“Diamonds in the Dark”, the lead track off Mystery Jets’ new EP, feels like a grab at more mainstream radio by a band that doesn’t necessarily need it. The pop-punk backbone of the track is nowhere near as interesting as the too-short guitar rattle that punctuates the verses, though it still has something of Maximo Park’s angular rhythms. The song’s a dream of hipster heaven—mom and dad in long-haired LES splendour, with the kids listening to the Futureheads and Field Music and Art Brut. “We would live on Delancey Street / But then you cut your hair and it ended there.” In an oddly similar way, Mystery Jets let us down on a promise. While we originally admired their thrilling rock, they’re telling us they have more mainstream ambitions. The EP’s other tracks restore some hope, at least. “Crosswords” is jittery and fun, a kind of cocaine-fueled take on the New Wave Brit sound, and a secret track at the disc’s end switches between genuine sweetness and a swirling, rhythmic restlessness. It’s a good song, unpretentious and appealing, and shows us the best of this band that is still struggling (in no small part due to Visa issues) to break into the American market. It may take a bit of tweaking, but they’ll get there eventually.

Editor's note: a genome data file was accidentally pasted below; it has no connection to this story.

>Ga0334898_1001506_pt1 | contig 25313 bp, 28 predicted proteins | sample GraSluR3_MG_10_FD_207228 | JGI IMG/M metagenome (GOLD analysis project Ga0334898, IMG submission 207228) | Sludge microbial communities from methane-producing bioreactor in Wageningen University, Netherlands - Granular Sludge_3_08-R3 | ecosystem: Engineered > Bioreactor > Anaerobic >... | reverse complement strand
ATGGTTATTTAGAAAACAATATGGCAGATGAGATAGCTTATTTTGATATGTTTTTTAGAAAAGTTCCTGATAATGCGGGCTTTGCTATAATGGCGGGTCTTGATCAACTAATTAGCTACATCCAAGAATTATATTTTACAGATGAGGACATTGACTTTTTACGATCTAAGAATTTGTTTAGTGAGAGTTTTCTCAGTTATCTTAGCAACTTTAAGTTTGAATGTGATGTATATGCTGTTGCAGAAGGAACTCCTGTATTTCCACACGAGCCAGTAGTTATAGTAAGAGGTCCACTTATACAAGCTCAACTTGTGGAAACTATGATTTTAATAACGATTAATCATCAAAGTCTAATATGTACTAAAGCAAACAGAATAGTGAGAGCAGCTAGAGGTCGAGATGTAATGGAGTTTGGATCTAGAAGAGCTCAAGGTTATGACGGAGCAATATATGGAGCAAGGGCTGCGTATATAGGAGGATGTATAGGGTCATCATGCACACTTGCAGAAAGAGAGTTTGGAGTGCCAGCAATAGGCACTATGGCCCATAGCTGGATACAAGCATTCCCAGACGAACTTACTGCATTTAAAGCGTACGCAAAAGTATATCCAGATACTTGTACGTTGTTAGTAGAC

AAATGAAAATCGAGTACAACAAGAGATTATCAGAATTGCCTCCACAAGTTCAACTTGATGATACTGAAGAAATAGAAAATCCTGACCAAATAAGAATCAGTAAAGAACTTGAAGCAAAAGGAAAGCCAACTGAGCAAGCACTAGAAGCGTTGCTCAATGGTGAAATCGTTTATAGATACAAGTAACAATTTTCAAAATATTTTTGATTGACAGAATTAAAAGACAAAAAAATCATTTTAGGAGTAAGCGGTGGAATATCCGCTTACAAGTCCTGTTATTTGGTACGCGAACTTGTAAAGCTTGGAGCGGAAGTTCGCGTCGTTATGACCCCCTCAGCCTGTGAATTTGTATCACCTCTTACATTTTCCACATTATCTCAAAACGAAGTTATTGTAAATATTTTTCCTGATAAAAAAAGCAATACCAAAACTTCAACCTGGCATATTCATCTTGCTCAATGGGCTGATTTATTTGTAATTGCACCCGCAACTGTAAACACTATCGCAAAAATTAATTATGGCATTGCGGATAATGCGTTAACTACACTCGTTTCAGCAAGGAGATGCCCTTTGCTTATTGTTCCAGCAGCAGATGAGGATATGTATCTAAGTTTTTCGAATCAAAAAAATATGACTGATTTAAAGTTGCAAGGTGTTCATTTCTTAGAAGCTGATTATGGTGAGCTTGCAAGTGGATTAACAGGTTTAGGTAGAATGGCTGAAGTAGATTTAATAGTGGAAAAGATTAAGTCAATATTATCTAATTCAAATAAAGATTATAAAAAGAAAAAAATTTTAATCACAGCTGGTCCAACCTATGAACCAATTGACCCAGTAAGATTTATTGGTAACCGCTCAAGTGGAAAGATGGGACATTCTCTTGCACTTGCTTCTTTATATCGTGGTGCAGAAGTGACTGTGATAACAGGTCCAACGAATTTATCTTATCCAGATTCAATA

// Sound Affects
"The man whose songs were recorded by Johnny Cash, Alan Jackson, Ricky Skaggs, David Allan Coe, The Highwaymen, and countless others succumbs to time’s cruel cue that the only token of permanence we have to offer are the effects of shared moments and memories.READ the article